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Robert Martensen '74: Crossing boundaries

By Lee McDavid

Take a peek at Robert Martensen's calendar, and his schedule might at first glance look like the workaday routine of an academic. Martensen, who has a Ph.D. in history and chairs the Department of the History and Philosophy of Medicine at the University of Kansas, usually starts his day at 8:00 a.m. with committee meetings and student consultations. He then often spends a chunk of time on writing projects—such as working on a book chapter about the 17th-century physician Thomas Willis or preparing for a talk like one he gave recently at the Medical College of Wisconsin titled "Neuroscience During the Scientific Revolution." He probably also has time blocked out to prepare for and conduct a course he teaches on the social basis of medical practice.

But three days a month, at 3:00 p.m., a time when many academics are entering the waning part of a busy day, Martensen, who also holds an M.D. from Dartmouth, abandons the habits of a teacher of the humanities, gets up from his desk, and goes to the hospital, where he starts a 3:00-to- 11:00-p.m. shift in the emergency room.

Thomas Willis might not be as surprised as we are today at what appear to be competing interests in Martensen's day— medicine and the humanities. And maybe that is why Martensen's academic specialty is the 17th century—a time when Aristotle and Hippocrates and Sir Thomas More were as integral to the study of medicine as was William Harvey's theory on the circulation of blood. The ER provides Martensen with a rich environment in which to watch the evolution of medical thought at work. How does the blood circulate? What is the nature of the brain? Why do we think about the body the way that we do? Whose idea was it? What accepted way of thinking did it replace, and why?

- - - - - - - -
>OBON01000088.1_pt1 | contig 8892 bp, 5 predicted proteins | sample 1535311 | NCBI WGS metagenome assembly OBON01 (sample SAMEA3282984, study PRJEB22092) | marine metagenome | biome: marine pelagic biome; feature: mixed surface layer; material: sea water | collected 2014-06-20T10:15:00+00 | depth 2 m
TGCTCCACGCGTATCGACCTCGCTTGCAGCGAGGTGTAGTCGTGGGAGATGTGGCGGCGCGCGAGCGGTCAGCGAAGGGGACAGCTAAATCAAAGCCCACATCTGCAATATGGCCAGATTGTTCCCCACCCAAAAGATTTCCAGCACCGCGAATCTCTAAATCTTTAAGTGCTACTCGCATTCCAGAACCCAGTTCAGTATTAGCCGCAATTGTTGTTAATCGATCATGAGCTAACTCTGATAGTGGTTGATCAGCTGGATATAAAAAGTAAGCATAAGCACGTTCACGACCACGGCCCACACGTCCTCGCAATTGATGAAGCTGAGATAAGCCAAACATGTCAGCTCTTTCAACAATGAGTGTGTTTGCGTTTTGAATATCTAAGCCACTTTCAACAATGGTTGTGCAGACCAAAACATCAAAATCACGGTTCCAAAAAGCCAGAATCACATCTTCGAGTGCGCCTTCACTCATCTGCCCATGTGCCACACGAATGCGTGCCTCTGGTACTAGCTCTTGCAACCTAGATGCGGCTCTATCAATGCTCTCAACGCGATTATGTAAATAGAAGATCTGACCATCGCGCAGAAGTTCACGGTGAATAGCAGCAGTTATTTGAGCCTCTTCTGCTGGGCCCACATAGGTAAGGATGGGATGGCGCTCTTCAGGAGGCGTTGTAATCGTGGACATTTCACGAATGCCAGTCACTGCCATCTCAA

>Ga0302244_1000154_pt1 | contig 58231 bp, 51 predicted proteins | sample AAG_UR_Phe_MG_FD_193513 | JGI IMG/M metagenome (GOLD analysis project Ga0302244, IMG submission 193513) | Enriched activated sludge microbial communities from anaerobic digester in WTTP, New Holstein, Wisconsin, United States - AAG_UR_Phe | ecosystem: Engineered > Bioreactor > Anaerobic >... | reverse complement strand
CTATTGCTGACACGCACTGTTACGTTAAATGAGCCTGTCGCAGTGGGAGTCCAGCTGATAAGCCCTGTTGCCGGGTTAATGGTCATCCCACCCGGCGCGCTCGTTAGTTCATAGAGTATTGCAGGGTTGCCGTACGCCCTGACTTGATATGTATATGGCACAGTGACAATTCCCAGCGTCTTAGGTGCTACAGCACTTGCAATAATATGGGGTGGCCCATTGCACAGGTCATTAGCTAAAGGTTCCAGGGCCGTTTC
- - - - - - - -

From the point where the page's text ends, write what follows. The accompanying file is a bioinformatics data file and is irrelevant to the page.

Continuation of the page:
For early medical scholars, answers to the great questions of the day originated in the humanities. Likewise, for Martensen, his first career impulse was the arts. He graduated from Harvard in visual and environmental studies in 1969. His first job out of college was teaching secondary- school art. Then he dropped out of the mainstream for a time and ended up as a janitor in the operating room of a New Mexico hospital. "That experience taught me something about how hospitals work," he says. "I decided to go to medical school."

Martensen's career has crossed many boundaries since then; he's followed paths that at first glance seem contradictory but that, taken as a whole, have represented natural transitions. His movement from the visual arts to medicine is one of those transitions. "I always have enjoyed how things go together, trying to figure out connections and patterns. And that goes right back to my experiences as a college student interested in design," he explains. "I was interested in proportion and how things fit together. And that flowed into medical school. It provided me a framework to look at disease as a physician."